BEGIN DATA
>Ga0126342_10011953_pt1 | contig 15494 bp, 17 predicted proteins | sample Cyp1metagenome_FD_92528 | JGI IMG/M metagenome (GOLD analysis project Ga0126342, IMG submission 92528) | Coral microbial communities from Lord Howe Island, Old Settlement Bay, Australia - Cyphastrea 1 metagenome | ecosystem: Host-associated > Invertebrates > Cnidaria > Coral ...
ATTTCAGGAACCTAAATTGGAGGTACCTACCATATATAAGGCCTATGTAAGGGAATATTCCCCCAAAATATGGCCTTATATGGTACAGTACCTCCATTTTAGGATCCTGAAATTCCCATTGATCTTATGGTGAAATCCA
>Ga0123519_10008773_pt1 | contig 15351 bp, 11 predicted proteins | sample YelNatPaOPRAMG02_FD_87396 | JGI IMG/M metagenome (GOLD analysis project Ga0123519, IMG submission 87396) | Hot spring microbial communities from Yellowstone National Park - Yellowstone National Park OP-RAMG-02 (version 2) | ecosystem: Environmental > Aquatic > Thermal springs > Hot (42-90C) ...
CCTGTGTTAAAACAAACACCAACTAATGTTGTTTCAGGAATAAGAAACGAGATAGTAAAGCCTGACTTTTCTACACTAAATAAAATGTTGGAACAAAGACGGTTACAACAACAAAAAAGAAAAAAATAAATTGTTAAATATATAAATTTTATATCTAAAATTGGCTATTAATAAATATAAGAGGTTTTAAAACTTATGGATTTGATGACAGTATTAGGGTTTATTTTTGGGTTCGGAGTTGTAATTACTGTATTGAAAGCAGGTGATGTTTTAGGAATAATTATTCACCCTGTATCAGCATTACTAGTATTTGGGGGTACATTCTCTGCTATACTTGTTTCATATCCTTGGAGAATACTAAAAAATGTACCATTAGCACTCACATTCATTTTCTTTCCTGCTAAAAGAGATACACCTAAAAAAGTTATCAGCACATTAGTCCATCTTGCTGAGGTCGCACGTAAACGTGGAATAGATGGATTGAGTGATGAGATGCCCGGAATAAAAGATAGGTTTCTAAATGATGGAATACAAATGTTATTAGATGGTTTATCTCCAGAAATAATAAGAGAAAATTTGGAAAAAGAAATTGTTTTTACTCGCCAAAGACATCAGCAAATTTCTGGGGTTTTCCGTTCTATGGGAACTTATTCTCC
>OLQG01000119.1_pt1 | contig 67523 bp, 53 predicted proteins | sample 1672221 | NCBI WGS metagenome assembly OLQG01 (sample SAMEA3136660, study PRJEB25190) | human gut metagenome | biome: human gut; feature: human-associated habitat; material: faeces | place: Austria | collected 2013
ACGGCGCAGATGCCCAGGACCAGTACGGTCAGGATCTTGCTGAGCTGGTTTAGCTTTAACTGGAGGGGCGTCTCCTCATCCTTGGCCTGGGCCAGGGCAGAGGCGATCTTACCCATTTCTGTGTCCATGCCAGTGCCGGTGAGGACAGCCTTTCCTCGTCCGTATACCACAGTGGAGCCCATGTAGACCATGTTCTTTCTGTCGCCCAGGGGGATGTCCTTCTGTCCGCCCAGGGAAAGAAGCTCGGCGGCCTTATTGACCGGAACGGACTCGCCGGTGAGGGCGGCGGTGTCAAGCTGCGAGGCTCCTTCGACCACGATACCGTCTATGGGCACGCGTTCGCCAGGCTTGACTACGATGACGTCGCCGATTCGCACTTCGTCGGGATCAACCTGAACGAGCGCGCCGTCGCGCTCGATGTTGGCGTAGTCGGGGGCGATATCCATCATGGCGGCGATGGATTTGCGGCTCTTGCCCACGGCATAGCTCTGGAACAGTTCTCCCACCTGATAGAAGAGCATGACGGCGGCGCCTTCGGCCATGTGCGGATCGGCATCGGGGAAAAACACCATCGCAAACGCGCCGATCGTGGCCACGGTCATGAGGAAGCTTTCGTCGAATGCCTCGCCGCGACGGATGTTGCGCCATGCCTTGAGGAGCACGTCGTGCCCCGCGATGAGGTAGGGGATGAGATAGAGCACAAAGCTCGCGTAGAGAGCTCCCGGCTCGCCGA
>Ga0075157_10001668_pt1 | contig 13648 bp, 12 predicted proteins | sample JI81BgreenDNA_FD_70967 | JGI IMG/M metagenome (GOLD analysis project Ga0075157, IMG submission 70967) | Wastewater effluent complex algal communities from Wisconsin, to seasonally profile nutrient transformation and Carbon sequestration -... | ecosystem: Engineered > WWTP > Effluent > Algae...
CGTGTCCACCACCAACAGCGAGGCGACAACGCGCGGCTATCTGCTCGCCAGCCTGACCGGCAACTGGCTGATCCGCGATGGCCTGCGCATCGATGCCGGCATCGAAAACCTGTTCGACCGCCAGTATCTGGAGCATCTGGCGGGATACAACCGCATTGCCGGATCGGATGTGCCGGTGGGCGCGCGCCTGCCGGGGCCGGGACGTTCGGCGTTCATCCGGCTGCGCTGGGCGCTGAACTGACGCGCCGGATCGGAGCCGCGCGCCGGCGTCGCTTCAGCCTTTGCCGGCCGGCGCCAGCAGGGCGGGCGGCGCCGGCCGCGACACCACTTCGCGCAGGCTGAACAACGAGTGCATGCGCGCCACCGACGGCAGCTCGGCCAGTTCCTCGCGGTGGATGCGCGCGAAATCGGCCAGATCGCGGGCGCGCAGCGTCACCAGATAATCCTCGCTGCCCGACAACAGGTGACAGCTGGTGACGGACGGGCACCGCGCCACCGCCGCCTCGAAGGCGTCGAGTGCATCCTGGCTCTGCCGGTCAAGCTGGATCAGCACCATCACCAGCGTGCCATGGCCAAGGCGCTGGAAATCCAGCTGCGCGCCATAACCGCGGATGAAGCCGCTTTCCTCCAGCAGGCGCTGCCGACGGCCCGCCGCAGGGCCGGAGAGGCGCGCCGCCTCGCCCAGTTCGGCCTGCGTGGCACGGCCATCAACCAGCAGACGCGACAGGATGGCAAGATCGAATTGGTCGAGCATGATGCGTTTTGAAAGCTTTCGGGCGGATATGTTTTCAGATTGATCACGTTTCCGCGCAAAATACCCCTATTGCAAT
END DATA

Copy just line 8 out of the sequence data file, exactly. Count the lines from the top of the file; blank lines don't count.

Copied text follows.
CGTGTCCACCACCAACAGCGAGGCGACAACGCGCGGCTATCTGCTCGCCAGCCTGACCGGCAACTGGCTGATCCGCGATGGCCTGCGCATCGATGCCGGCATCGAAAACCTGTTCGACCGCCAGTATCTGGAGCATCTGGCGGGATACAACCGCATTGCCGGATCGGATGTGCCGGTGGGCGCGCGCCTGCCGGGGCCGGGACGTTCGGCGTTCATCCGGCTGCGCTGGGCGCTGAACTGACGCGCCGGATCGGAGCCGCGCGCCGGCGTCGCTTCAGCCTTTGCCGGCCGGCGCCAGCAGGGCGGGCGGCGCCGGCCGCGACACCACTTCGCGCAGGCTGAACAACGAGTGCATGCGCGCCACCGACGGCAGCTCGGCCAGTTCCTCGCGGTGGATGCGCGCGAAATCGGCCAGATCGCGGGCGCGCAGCGTCACCAGATAATCCTCGCTGCCCGACAACAGGTGACAGCTGGTGACGGACGGGCACCGCGCCACCGCCGCCTCGAAGGCGTCGAGTGCATCCTGGCTCTGCCGGTCAAGCTGGATCAGCACCATCACCAGCGTGCCATGGCCAAGGCGCTGGAAATCCAGCTGCGCGCCATAACCGCGGATGAAGCCGCTTTCCTCCAGCAGGCGCTGCCGACGGCCCGCCGCAGGGCCGGAGAGGCGCGCCGCCTCGCCCAGTTCGGCCTGCGTGGCACGGCCATCAACCAGCAGACGCGACAGGATGGCAAGATCGAATTGGTCGAGCATGATGCGTTTTGAAAGCTTTCGGGCGGATATGTTTTCAGATTGATCACGTTTCCGCGCAAAATACCCCTATTGCAAT